Marcus Lattimore humbled, honored over Hall of Fame induction

By: Brad Muller

Marcus Lattimore (2010-2012) is one of the most beloved South Carolina student-athletes of the 21st century, and there are not too many people who are surprised that the former Gamecock football star is a part of the 2019 class for the University of South Carolina Athletics Hall of Fame sponsored by the Association of Lettermen.  One person who was surprised was Lattimore, himself.

“Honestly, I’d be lying if I didn’t say I was shocked when I found out,” Lattimore said. “That’s one of the highest honors that you can receive. After an athletics career that was brief, I’m honored that they think of me in that way.

“The first people that came to my mind were from the teams that we had. We had a great team that put me in a lot of good situations to help our team move the ball down the field, particularly our offensive line, and our defensive mentality was contagious to our offense, so we played with that same type of ferocious mindset. This is a team award more than anything.”

Despite an abbreviated career due to a pair of leg injuries, Lattimore ranks sixth on the school’s all-time rushing list with 2,677 yards and owns the school record for both rushing touchdowns (38) and touchdowns scored (41). His best season came as a freshman in 2010 when he rushed for 1,197 yards while being a unanimous selection as a Freshman All-American. He was a fourth-round pick by the San Francisco 49ers in the 2013 NFL Draft, but the effects of his two injuries led to his retirement in 2014.

Although he had bad luck with injuries, Lattimore is not filled with regrets.

“No, I don’t miss playing,” Lattimore said emphatically. “I do not miss getting hit! I took a few shots. But I do miss the relationships. There’s nothing like it when you’re going to battle with someone who relates with how you feel in the moment in what you’re doing.”

“My life has been amazing and part of that is because of the people at this University.”

Putting those experiences to good use, Lattimore is back at his alma mater, working as Director of Player Development for the South Carolina football program.

“What I like best about my job now is being able to get inside the heads of the young adults I work with, understanding how they think, and where their emotions come from,” Lattimore said. “That excites me so much. Also being able to put myself back in their shoes and look at them differently than the world looks at them.

“People sometimes don’t look at them as human. I love the humanizing factor that I bring when they sit in my office. We don’t have to talk about football. We can talk about what’s going on with them off the field, what’s going on with their girlfriend, what’s going on with family and all those things. Being the person that they can come to when they’re feeling a little bit stressed is an honor and a big responsibility that I don’t take lightly.”

His image can be found in graphics all around South Carolina’s football facilities but coming up with his best memories of his time in the Garnet and Black is difficult.

“It’s hard to answer because I had so many good times in the locker room,” Lattimore said. “I had so many good times on the plane coming back from a win. I had so many good times that weren’t in Williams-Brice Stadium. Winning the (SEC) East in 2010 down in Florida and seeing the smile on Coach (Steve) Spurrier’s face. It’s hard to top beating (No. 1) Alabama in 2010. It’s hard to top beating Georgia in 2012. I thought there was an earthquake at Williams-Brice because it was so loud after Ace Sanders returned that punt and sealed the deal for us.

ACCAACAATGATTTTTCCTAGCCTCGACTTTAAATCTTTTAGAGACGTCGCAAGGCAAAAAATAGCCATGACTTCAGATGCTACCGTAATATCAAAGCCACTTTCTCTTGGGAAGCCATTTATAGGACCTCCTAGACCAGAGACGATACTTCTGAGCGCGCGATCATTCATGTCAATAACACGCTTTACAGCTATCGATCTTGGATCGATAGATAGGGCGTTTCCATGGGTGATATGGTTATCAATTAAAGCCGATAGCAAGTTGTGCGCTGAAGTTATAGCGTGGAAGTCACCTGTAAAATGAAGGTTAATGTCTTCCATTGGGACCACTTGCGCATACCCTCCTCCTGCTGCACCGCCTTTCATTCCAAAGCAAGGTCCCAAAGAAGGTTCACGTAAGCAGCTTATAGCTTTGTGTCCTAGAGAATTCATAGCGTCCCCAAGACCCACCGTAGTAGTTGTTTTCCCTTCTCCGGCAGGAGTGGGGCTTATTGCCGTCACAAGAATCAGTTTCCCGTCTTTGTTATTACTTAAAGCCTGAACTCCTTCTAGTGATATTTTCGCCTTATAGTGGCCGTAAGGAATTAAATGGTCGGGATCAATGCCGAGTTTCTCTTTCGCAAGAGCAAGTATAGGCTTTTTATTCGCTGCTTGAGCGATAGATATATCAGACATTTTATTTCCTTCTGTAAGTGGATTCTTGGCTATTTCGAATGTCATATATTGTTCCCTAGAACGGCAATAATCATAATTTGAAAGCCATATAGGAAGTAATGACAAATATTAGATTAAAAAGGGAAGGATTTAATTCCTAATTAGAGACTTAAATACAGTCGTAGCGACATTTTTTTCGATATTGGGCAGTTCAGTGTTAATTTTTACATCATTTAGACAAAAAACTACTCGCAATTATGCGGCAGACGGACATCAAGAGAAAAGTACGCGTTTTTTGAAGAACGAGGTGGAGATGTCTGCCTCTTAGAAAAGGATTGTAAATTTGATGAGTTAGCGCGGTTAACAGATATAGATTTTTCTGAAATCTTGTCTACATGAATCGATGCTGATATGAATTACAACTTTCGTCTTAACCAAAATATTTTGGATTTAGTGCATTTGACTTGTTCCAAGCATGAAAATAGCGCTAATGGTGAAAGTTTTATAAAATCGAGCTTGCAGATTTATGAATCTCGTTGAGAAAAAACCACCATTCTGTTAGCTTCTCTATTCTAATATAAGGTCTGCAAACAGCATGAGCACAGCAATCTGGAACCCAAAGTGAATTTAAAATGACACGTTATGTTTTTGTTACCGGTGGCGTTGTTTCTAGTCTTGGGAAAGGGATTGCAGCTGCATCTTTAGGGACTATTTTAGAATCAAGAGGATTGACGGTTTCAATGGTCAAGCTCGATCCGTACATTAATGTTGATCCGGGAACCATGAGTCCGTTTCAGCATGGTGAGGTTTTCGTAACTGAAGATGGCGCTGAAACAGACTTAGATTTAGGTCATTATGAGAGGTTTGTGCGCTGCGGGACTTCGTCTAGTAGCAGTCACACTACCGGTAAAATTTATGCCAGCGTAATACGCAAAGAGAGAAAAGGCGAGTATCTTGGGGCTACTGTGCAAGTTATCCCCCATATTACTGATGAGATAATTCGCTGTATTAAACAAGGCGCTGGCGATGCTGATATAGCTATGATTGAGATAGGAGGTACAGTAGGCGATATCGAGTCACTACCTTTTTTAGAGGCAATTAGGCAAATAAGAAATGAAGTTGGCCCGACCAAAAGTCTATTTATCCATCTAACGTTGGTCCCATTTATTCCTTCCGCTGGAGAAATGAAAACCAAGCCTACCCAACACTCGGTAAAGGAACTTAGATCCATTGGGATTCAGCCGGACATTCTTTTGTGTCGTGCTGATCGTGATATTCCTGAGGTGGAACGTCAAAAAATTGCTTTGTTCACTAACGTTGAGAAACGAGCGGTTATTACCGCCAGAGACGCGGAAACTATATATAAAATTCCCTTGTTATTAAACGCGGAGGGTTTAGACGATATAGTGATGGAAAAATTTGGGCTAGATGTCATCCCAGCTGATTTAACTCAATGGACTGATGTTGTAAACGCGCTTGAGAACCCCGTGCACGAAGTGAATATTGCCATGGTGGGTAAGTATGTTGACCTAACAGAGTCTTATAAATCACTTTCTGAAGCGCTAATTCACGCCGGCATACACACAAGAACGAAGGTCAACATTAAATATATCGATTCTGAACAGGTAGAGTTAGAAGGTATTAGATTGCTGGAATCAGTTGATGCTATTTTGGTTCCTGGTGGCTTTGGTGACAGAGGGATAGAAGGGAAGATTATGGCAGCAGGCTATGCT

“The moments I remember the most were the fights and battles in practice, the bus rides back from a win at Clemson, and just the fun that we had together as teammates.”

Lattimore is thankful to his teammates and coaches who helped him throughout his career, but he is also thankful for his professors and other administrators who made a big impact on his life.

“Dr. (Sara) Corwin, from the College of Public Health. She is so authentic and so genuine. She has a passion for public health and has a passion for life in general,” Lattimore said. “She really made class fun. I’m forever grateful to her and everything she has done for me.

“(Executive Association Athletics Director) Maria Hickman is the mother at times, the sister, the mentor, the counselor, and somebody you could call in the middle of the night. When I retired from the NFL, one of the first calls I made was to Maria Hickman because I didn’t have a sense of direction. She gave us that structure that we craved. She is such an asset to this University.

“I also remember being on campus, and anyone from the janitorial department would speak to me after games. It’s the little things in life that are important, and I’m forever thankful for all those interactions. My life has been amazing and part of that is because of the people at this University.”

While humble in his accomplishments, campus may get loud once gain when Lattimore is introduced at the induction ceremony on October 17 at Colonial Life Arena and to the crowd at Williams-Brice Stadium for the game against Florida on October 19.

“I’m looking forward to being around my family and really enjoying it with them, including my wife, Miranda,” Lattimore said. “It will be a perfect close to an up and down chapter of my life that I look back upon with a lot of pride and a lot of life lessons that I learned during my athletics career and being around the other inductees.”

To read more about the 2019 Hall of Fame class, click here.

Categories: Local Sports, Sports, USC Gamecocks